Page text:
Optimal nutrition is important for all stages of life, all the way from our birth to our twilight years. But when it comes to pregnancy, the importance of our diets— of the foods and drinks we put into our bodies—cannot be overstated. Aside from eliminating potentially dangerous recreational and prescription drugs from our routines, the most influential decision we can make is the one we make three times a day: every breakfast, lunch, and dinner. While one meal is unlikely to make or break your pregnancy, our dietary patterns as a whole can have a huge impact on your health and the health of your growing baby.
Think about it: during pregnancy, a mom-to-be is literally making a miniature person from scratch. Though poets and writers like to use sculpting, painting, and other fine arts as metaphors for fetal development, the reality is perhaps a little more interesting: your baby is the result of a recipe! The ingredients are the foods you put in your body every single day of your pregnancy. All other things being equal, making a strong, healthy baby is a lot like baking a cake.
Though the perfect cake recipe varies based on whose grandma you ask, the reality is that they all have some things in common. You can’t make a cake without a sweetener of some sort, after all! That sweetener may be cane sugar, coconut sugar, maple syrup, or even fruit, but it all serves the same purpose. Much like all cakes need something to make them sweet, all developing babies are made of the same basic compounds. This is why most dietitians make similar recommendations for all of the expecting parents who come see them!
Though expecting parents and their doctors have had some pretty wacky ideas about prenatal nutrition through the millennia, today, we have an abundance of observational studies and experiments to back up our nutritional strategies. Unfortunately, this increased access to information only serves to stress out many parents-to-be, who find only an abundance of bizarre, overpriced ‘super foods’ and supplements touted as being the key to delivering a baby who is healthy, beautiful, and brilliant. But no pressure.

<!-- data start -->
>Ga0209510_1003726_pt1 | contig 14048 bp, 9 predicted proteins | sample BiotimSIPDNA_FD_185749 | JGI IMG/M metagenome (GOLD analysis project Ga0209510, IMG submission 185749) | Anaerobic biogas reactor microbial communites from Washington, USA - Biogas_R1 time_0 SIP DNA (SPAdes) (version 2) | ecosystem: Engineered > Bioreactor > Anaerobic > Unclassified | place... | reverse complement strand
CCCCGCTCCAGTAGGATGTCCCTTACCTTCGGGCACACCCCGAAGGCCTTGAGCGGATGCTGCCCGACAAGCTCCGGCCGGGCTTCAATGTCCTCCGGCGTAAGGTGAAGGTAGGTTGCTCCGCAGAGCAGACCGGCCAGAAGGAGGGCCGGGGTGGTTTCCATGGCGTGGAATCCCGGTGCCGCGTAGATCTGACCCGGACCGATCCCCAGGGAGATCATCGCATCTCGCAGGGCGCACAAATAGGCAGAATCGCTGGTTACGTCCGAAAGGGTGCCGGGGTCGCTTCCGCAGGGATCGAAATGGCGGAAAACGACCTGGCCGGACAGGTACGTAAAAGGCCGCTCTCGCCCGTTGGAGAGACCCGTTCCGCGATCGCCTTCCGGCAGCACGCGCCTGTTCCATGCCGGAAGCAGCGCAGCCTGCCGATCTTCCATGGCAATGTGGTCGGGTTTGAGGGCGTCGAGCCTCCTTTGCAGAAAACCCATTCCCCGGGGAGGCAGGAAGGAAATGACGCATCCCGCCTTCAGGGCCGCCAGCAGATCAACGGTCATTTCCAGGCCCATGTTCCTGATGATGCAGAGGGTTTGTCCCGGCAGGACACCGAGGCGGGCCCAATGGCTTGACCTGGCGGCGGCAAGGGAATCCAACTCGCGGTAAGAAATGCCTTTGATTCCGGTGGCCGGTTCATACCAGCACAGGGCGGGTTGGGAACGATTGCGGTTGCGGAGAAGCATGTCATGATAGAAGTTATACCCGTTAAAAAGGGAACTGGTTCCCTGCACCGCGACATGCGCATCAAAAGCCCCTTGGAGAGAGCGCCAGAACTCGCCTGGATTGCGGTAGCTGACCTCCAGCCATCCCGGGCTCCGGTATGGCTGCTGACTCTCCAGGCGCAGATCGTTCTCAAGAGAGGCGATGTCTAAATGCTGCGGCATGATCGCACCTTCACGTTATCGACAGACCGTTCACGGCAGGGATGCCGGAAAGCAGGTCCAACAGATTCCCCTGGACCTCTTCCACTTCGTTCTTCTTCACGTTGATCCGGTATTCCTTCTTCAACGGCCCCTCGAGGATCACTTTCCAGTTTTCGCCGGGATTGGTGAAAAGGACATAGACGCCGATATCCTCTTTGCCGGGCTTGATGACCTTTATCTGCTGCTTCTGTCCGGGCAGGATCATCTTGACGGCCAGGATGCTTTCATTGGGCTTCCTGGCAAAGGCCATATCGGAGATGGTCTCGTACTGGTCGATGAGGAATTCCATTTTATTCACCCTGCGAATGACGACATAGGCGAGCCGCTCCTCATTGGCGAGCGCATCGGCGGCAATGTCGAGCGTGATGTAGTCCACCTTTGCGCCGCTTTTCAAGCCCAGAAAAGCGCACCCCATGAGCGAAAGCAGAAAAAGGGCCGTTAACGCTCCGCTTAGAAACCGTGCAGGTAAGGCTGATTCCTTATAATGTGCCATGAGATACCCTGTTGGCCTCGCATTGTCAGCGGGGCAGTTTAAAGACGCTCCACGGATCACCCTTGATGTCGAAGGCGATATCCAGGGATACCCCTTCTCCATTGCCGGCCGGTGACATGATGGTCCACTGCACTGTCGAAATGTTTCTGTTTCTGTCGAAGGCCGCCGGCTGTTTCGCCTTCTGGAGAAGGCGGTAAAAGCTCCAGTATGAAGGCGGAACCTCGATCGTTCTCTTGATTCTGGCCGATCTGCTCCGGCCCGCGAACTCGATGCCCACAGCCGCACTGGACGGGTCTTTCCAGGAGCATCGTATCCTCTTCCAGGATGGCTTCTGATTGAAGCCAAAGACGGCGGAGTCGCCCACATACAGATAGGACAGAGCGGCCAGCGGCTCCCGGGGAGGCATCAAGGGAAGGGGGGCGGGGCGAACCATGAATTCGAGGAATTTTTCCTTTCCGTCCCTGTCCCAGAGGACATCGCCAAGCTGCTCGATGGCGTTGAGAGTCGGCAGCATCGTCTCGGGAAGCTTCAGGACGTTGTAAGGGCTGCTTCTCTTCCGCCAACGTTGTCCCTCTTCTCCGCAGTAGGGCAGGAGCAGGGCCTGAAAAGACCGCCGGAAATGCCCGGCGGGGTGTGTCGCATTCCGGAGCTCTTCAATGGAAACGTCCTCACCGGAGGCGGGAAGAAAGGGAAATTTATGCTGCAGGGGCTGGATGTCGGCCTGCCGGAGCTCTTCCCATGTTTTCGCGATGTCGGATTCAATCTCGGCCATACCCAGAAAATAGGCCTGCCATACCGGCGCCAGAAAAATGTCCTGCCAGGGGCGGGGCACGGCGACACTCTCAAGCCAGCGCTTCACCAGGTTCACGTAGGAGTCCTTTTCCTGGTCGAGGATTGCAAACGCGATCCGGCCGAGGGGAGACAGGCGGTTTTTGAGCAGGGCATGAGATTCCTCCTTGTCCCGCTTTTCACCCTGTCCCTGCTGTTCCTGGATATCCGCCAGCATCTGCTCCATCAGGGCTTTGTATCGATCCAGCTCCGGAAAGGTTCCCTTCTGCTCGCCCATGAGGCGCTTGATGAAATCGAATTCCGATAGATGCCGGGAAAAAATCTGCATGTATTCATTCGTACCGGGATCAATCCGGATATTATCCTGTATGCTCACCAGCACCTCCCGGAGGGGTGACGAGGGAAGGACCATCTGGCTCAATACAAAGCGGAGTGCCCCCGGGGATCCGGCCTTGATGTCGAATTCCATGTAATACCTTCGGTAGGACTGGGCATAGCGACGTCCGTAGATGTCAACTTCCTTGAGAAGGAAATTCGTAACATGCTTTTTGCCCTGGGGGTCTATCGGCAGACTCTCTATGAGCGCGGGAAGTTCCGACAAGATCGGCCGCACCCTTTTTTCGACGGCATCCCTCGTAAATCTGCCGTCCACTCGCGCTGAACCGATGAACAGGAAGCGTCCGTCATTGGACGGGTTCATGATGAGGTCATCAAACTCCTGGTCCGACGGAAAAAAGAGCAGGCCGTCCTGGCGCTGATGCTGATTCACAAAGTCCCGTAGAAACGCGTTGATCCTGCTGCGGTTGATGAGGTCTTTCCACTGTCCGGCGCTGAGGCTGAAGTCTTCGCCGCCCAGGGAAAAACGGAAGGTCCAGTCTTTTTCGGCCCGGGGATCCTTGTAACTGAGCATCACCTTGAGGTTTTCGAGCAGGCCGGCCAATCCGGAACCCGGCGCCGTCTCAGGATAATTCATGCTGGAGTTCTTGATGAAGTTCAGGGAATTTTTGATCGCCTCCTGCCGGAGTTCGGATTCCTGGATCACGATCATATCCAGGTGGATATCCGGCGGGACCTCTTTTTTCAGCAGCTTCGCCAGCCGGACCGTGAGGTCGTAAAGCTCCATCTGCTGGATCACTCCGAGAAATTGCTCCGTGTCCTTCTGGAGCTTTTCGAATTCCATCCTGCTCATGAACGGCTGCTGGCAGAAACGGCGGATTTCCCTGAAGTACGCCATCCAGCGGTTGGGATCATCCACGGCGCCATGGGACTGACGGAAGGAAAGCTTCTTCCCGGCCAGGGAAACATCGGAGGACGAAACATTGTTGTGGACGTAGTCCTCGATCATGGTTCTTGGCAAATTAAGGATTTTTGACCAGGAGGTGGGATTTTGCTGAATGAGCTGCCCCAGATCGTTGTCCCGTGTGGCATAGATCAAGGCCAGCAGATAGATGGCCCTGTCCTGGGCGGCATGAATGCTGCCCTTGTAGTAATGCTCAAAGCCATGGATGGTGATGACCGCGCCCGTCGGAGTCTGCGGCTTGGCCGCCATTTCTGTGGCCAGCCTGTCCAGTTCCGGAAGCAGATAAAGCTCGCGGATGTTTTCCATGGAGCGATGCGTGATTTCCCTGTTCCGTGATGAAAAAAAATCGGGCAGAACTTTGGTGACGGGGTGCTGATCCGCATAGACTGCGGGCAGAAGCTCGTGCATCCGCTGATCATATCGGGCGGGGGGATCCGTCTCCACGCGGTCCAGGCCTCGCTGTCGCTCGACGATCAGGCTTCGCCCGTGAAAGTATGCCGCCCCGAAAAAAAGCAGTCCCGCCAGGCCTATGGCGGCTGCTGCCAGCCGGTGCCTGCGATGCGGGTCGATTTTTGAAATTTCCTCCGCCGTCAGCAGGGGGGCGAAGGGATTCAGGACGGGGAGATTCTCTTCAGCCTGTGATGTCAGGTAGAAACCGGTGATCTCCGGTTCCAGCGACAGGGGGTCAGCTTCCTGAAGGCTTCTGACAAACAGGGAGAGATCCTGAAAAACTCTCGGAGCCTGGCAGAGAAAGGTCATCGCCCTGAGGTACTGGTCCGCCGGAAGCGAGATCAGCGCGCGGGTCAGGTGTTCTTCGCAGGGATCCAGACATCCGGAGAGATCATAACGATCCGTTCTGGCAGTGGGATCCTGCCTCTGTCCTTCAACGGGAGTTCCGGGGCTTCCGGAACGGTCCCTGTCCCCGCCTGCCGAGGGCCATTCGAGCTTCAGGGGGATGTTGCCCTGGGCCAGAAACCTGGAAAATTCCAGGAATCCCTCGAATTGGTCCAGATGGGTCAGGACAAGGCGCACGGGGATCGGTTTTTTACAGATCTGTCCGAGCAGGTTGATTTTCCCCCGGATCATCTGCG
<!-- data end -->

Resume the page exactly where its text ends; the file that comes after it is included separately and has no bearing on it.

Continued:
Fortunately, pregnancy doesn’t necessitate ingesting a whole host of supplements and strange imported fruits. Many of the healthiest foods to eat during pregnancy are familiar, delicious, and easy to find—the hard part is getting the information and making sure that we eat them! One of the most important aspects of prenatal nutrition is simply taking in enough calories, which can be difficult for many pregnant individuals. An optimal prenatal diet will include foods that are dense in both calories and nutrition, so your body will have all the tools it needs to build a baby—without you having to eat yourself sick.
Our doctors can monitor our health and our weight gain as the months tick by, but they can’t put the perfect food on our plates at dinner time. Never fear. We have compiled a list of the 10 best foods for pregnancy, so you can eat well and rest easy.
Top 10 Pregnancy Foods
While not particularly high in calories, this low-fat, high-fiber food is worth the plate real estate. The high fiber content may help alleviate constipation, which is a common problem during pregnancy. Broccoli also contains high levels of folate, B vitamins, and both vitamins A and K.
The last two vitamins on that list are known to play a significant role in regulating the body’s Vitamin D stores. Though Vitamin D supplements are often recommended for pregnant women, including broccoli in your diet can be a great way to give your body (and baby’s body) a boost.
Though lentils are a firm foundational food for any healthy diet, they are especially important during pregnancy due to their high levels of folate. Folate, a B vitamin, plays a key role in developing a growing fetus’s central nervous system—including the brain! A diet high in folate is thought to protect against birth defects.
Lentils are also a great source of both protein and iron that is easy on the stomach, which makes them a great choice for those battling nausea or morning sickness.
Bananas are often one of the first solid foods we feed our growing infants, but they also make for excellent prenatal nutrition. They require no preparation, they are gentle on your stomach, and they are a little more calorically dense than other fruits. This means you can boost your fruit and calorie intake without putting a ton of bulk in your stomach on days where you feel nauseated or have no appetite.